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ACIII-BraddockExpedition 9

George Washington aiming a Brown Bess at Haytham Kenway

The Brown Bess, also known simply as the Flint Musket[1] and mistakenly as the Rifle,[1] is a muzzle-loading, flintlock musket that served as the standard long gun of the British Army for over a century.

As the foremost infantry weapon of the United Kingdom throughout their era of imperialism, it saw service in conflicts such as the Seven Years' War, the American Revolutionary War, the French Revolutionary Wars, and the First Anglo-Afghan War. Among the first firearms in human history to undergo standardization, the Brown Bess was classified into a variety of distinct "land patterns", such as the India Pattern utilized by the East India Company, each of which were produced to specific standardized lengths and weights.

Description

An epitome of flintlock muskets, the Brown Bess consists of a long, smoothbore barrel and a gunstock, both of which are carved from wood.[1][2][3] Shots are loaded through the muzzle—a trait universal among muskets.[3] This reloading process can be exceedingly long owing to the need to clear the barrel of residue before using a ramrod to insert another musket ball.[1][2] With the ability to load and fire only one shot at any given time, the rate-of-fire of a Brown Bess, like any firearm of its day, is inferior to that of even a traditional bow.[2]

"Brown Bess" itself is a nickname whose origin is unknown but some speculate that it is derived from Queen Elizabeth I of England. While early muskets were not built to standard specifications, the British Empire quickly came to see their necessity. Thus, the Brown Bess was a pioneer in this venue, with a variety of standardized derivatives, known as "land patterns", designed based on the geography of their intended deployment. Functionally identical, Brown Bess land patterns were distinguished chiefly by a variance in barrel length and overall weight and length. Aside from this, to stay relevant, Brown Bess muskets received numerous upgrades over its more than a century of use.[3]

History

First developed in the early 18th century, the Brown Bess muskets had become the standard service long gun of the British Army by the Seven Years' War.[2][4] Decades later it was the predominant musket seeing action in the American Revolutionary War, for the conflict was waged by rebels in the British colonies. Accordingly, it was the principal musket of the Continental Army as well.[2] Although the French developed their own musket, the Charleville musket, the Brown Bess was commonly used in the French Revolution; one particular model was popularly known as the National Guard Musket for its service with the National Guard.[1] So popular was the Brown Bess with the British that as late as 1841, their soldiers still employed the musket even in spite of advances in firearm technology. The East India Company deployed "Riflemen" equipped with the musket in their wars against the Sikh Empire and Afghanistan, notably the First Anglo-Afghan War.[3]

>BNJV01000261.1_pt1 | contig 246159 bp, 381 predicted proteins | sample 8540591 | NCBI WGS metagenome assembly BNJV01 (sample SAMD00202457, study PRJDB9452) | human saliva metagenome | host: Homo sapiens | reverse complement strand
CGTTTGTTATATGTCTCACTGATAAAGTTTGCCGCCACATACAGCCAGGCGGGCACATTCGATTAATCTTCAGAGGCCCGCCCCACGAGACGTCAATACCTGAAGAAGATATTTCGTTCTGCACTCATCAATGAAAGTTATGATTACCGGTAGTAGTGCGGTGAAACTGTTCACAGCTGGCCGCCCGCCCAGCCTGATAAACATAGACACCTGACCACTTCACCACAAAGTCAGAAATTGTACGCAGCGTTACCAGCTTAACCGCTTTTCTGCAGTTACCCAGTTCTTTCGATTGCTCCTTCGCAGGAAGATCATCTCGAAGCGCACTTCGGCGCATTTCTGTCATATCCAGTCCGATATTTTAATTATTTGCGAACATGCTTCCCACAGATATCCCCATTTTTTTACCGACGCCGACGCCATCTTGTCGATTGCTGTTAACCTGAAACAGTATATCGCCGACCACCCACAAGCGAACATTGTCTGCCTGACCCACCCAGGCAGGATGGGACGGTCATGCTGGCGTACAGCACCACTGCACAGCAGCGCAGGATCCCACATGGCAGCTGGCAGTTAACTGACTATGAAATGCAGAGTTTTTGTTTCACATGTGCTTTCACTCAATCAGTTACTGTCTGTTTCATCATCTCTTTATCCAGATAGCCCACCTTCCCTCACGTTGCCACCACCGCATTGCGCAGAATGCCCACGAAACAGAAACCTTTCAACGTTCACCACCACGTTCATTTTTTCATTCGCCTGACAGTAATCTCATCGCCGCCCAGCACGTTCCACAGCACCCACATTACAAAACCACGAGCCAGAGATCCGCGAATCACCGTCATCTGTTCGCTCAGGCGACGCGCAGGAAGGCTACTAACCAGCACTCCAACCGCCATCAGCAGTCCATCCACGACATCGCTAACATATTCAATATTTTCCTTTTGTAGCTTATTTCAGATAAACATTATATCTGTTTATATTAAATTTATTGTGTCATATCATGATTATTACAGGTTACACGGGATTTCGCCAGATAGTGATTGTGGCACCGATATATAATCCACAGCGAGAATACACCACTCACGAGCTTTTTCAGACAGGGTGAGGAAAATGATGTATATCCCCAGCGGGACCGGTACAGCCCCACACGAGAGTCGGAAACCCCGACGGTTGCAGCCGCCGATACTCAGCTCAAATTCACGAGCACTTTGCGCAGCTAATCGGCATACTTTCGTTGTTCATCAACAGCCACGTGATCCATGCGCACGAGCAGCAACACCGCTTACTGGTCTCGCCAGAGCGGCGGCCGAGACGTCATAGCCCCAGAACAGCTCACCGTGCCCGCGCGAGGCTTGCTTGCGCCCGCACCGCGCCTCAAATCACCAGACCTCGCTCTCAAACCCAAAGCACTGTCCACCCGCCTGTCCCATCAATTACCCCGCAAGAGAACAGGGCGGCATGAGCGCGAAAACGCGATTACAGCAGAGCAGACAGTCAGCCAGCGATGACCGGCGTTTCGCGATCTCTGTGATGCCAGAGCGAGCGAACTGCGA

Weapon statistics

Era Pattern Damage Parry Speed Range Cost Modifiers
Seven Years' War Musket N/A N/A
American Revolution Musket N/A N/A
French Revolution Flint Musket 2 2 1 8 250₣ Additional damage: +25%
French Revolution National Guard Musket 2 2 1 8 250₣ Additional damage: +25%
French Revolution Rifle 3 3 1 8 1,000₣ Additional damage: +25%
Sikh Empire Indian Pattern N/A N/A

Trivia

  • Although the Brown Bess was the predominant musket used throughout the American Revolution, the long gun in Assassin's Creed III is actually a hybrid. It has the distinctive stepped handguard shape and flintlock mechanism of the brown bess combined with the barrel hoops of British Army Pattern 1853 Enfield Minié rifle and the highly curved stock with decorative brasswork on the buttplate of a Kentucky flintlock rifle. However, a proper Brown Bess is used by the British in the E3 UK cinematic trailer.
  • In the promotional screenshots of Unity the guards wield the Assassin's Creed III hybrid version of the gun which was replaced with more visually authentic model in the final game.
  • The Unity and Rogue versions of the Brown Bess are the most faithful to the real weapon in terms of appearance.
  • In Assassin's Creed: Unity, the term rifle is not properly distinguished from musket, and the most powerful of the three variants of Brown Bess muskets in the game is incorrectly named "Rifle".
  • In Unity, the first two of three variants of the Brown Bess muskets, the Flint Musket and the National Guard Musket are entirely identical in appearance and stats and yet are two distinct weapons.
  • It is historically inappropriate to have the British Brown Bess as the standard issue weapon of the French National Guard as seen in Unity. A more appropriate musket would have been the Charleville musket and in fact the Charleville is appropriately seen used by the National Guard in the E3 cinematic trailer.
  • The Brown Bess is used by the German soldiers in the time anomaly in Unity. Most likely it stands in for the K98k rifle.
  • The Brown Bess used by the East India Company Riflemen appears to be based on the Denix produced replica as evidenced by the brass barrel hoops and the non-stepped shape of the handguard.

Appearances

References

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